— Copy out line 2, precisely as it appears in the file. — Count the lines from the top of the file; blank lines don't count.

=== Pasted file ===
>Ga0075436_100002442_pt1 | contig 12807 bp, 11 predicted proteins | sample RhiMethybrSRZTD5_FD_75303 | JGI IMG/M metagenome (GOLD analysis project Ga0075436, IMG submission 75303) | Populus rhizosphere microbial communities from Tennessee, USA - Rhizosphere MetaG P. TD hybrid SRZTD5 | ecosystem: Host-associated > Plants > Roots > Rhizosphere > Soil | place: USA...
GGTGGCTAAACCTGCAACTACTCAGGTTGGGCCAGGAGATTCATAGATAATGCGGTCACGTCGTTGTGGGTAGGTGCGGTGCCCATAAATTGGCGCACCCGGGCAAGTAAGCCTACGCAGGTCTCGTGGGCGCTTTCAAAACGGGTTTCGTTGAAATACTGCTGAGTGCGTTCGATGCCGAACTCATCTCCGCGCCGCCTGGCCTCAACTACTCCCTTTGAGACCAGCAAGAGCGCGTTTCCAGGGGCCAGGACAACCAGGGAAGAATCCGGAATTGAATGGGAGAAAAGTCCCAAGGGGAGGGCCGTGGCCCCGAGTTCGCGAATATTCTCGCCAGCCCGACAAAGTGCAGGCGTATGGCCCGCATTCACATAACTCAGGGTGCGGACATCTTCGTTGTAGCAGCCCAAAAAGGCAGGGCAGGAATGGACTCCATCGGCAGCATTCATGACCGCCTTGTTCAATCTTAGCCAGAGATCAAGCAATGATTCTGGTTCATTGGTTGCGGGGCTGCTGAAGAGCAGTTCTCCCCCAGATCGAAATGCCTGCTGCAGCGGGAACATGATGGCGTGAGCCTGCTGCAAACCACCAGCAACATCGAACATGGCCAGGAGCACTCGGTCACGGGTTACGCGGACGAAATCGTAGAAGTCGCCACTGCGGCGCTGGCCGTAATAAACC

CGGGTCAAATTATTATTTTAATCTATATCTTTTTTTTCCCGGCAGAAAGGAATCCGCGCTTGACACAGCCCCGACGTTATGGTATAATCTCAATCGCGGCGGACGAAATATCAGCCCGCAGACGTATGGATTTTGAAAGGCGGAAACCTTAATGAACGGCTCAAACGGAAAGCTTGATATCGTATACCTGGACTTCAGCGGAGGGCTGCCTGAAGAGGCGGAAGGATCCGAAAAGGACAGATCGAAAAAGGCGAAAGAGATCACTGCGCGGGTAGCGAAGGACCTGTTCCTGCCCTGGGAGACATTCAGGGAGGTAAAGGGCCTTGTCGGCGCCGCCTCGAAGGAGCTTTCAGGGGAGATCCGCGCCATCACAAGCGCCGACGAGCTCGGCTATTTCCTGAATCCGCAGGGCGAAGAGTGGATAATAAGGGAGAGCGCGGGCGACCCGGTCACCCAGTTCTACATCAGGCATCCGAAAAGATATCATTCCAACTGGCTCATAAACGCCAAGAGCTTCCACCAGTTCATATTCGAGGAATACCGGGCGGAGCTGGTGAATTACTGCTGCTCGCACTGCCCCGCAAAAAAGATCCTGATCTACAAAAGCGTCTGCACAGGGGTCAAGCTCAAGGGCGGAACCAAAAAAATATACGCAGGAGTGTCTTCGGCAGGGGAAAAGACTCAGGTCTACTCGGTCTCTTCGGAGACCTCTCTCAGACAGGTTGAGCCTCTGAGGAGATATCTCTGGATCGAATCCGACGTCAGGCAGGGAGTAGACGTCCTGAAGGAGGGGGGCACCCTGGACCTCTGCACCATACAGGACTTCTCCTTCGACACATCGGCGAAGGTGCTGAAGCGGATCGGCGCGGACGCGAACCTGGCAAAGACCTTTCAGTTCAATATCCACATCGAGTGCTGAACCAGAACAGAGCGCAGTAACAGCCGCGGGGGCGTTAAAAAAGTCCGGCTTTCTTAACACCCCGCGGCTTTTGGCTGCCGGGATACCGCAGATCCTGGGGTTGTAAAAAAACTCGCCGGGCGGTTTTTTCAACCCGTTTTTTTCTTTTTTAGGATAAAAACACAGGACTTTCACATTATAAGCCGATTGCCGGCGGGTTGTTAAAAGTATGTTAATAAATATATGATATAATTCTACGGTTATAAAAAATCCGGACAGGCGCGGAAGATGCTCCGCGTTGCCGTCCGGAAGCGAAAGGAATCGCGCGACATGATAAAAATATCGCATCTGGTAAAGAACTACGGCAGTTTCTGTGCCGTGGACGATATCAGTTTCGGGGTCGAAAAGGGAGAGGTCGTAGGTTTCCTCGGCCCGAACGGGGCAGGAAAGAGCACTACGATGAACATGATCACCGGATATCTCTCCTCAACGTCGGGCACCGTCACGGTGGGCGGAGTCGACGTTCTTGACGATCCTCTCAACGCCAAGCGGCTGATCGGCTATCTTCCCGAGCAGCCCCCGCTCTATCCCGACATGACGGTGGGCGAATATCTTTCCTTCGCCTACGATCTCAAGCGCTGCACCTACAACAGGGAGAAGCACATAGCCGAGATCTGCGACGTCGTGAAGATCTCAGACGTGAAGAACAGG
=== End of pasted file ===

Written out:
GGTGGCTAAACCTGCAACTACTCAGGTTGGGCCAGGAGATTCATAGATAATGCGGTCACGTCGTTGTGGGTAGGTGCGGTGCCCATAAATTGGCGCACCCGGGCAAGTAAGCCTACGCAGGTCTCGTGGGCGCTTTCAAAACGGGTTTCGTTGAAATACTGCTGAGTGCGTTCGATGCCGAACTCATCTCCGCGCCGCCTGGCCTCAACTACTCCCTTTGAGACCAGCAAGAGCGCGTTTCCAGGGGCCAGGACAACCAGGGAAGAATCCGGAATTGAATGGGAGAAAAGTCCCAAGGGGAGGGCCGTGGCCCCGAGTTCGCGAATATTCTCGCCAGCCCGACAAAGTGCAGGCGTATGGCCCGCATTCACATAACTCAGGGTGCGGACATCTTCGTTGTAGCAGCCCAAAAAGGCAGGGCAGGAATGGACTCCATCGGCAGCATTCATGACCGCCTTGTTCAATCTTAGCCAGAGATCAAGCAATGATTCTGGTTCATTGGTTGCGGGGCTGCTGAAGAGCAGTTCTCCCCCAGATCGAAATGCCTGCTGCAGCGGGAACATGATGGCGTGAGCCTGCTGCAAACCACCAGCAACATCGAACATGGCCAGGAGCACTCGGTCACGGGTTACGCGGACGAAATCGTAGAAGTCGCCACTGCGGCGCTGGCCGTAATAAACC